Girls, especially in sub-Saharan Africa, face barriers that boys don’t – caused by cultural norms, practices, and biases – and this limits their access to economic and social opportunities as well as healthcare and education. But this has been compounded by the pandemic.

Experts are predicting the effects of the pandemic will have long-lasting impacts, especially on education. Between 2014 and 2016, the Ebola outbreak saw many girls not returning to classrooms following school closures, and similar closures due to Coronavirus outbreaks could have the same effect.

Lockdown regulations have also seen an increased amount of gender-based violence in homes, and reduced economic conditions caused by unemployment could force girls out of schools and into low paying jobs or childcare roles.

This is why lobby groups have urged governments to put women and girls at the centre of their Covid-19 responses. Key to this is investing in the education sector, as skilling girls to work in the rapidly changing technological and digital sectors offers the opportunity for generating income and participating in the formal labour market.

Matshidiso Masire, Bill and Melinda Gates Foundation’s representative for Southern Africa, says: “Covid-19 revealed the extent of gender inequities that continue to exist in the world and has also unleashed a parallel pandemic – gender-based violence. It has brought to the fore the urgency with which these issues must be addressed and showcased how a crisis should not exacerbate the existing crises of gender equality…. Putting women and girls at the centre of the Covid-19 response is crucial to rebuilding from the crisis and creating more productive, inclusive economies.”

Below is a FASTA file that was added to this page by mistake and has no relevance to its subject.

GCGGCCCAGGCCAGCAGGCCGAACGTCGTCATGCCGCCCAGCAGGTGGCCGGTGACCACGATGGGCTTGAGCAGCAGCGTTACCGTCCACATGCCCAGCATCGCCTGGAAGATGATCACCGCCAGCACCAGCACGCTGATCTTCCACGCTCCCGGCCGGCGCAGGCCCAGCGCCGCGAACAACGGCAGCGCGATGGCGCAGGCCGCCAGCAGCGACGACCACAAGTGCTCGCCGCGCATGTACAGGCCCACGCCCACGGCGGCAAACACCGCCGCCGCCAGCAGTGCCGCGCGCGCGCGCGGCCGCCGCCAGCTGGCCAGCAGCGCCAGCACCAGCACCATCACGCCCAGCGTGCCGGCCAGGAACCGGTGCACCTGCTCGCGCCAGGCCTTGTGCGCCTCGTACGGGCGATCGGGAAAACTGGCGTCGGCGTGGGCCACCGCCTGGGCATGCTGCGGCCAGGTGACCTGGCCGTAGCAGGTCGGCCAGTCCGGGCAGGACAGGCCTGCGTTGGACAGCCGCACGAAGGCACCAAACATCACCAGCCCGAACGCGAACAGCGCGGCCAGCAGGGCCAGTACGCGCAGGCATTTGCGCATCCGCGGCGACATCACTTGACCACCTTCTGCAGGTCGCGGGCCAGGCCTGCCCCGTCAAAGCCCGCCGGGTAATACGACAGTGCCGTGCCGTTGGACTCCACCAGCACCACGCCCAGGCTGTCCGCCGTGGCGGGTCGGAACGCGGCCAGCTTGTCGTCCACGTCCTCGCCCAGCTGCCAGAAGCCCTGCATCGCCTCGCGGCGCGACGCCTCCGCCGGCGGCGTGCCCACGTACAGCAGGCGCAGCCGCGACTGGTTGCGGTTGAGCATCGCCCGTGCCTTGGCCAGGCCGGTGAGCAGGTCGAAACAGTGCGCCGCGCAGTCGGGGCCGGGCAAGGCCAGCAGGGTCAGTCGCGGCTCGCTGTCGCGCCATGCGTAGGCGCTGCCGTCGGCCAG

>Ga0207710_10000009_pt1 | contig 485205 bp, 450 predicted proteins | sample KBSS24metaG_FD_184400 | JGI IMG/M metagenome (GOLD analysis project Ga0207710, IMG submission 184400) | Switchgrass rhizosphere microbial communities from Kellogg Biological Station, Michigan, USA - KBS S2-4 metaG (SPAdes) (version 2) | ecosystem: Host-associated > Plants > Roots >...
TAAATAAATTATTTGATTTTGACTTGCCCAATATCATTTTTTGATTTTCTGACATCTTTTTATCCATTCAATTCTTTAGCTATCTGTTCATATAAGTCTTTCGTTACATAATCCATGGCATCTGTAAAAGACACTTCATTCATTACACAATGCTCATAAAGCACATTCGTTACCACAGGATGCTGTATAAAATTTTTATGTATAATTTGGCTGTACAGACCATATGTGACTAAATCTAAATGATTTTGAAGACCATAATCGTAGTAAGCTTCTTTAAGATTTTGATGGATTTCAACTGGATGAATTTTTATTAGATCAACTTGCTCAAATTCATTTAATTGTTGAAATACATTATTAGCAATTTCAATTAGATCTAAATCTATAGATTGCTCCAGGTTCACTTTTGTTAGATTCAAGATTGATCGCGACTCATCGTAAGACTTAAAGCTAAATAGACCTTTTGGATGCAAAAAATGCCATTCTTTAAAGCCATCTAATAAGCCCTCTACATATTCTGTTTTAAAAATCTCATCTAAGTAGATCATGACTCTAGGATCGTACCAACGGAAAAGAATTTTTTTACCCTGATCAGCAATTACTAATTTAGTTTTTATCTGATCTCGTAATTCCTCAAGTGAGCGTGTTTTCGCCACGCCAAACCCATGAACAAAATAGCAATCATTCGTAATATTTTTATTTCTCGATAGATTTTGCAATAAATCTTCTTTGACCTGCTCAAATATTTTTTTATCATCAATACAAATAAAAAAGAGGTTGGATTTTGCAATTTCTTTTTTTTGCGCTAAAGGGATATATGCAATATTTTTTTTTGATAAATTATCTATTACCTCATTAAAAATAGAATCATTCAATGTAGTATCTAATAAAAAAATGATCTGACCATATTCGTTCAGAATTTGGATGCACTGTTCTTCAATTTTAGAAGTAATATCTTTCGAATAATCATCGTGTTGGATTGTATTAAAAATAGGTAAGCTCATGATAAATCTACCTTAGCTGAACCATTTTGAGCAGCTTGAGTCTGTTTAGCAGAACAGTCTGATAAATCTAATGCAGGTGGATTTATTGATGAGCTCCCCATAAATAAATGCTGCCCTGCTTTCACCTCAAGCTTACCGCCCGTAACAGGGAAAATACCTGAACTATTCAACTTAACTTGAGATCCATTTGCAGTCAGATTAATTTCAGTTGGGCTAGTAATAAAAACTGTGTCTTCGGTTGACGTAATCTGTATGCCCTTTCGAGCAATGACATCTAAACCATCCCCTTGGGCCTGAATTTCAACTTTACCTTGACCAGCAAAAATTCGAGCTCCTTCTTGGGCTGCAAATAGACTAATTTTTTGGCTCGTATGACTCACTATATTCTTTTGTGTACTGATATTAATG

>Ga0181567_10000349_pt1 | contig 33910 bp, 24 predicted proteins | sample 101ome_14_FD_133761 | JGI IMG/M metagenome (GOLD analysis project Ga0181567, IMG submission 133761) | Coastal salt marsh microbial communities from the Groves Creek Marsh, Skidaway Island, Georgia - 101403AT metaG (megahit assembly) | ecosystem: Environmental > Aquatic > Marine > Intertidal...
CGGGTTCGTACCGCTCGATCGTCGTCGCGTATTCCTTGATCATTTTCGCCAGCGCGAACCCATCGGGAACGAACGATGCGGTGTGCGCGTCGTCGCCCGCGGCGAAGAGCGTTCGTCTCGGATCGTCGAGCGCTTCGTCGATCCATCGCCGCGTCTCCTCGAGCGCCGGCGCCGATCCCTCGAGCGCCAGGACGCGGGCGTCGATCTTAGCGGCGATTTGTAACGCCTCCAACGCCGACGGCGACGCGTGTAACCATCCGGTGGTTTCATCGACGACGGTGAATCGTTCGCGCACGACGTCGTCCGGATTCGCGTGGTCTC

Creating far-reaching social and economic impact

Aside from promoting access to human rights, investing in girls can have a significant economic and social impact.

Every girl has the right to go to school, stay safe from violence, access health services, and fully participate in her community. But when girls are empowered, educated and healthy, their family dynamics improve.

Research by UNESCO has found that improving girls’ education was linked to the survival of 2.1 million children under age 5 over a 20-year period, in part because it reduces unwanted pregnancies, as well as infant and mother mortality.

Research has suggested that for every additional year of schooling, a girl’s eventual wages will increase between 12 and 14%. These earnings can be invested into her family or can go towards stimulating the local economy, in turn creating more opportunities for other women.  This means that educated girls are likely to have healthier, better-educated children and earn higher income – two key aspects in breaking the cycle of poverty.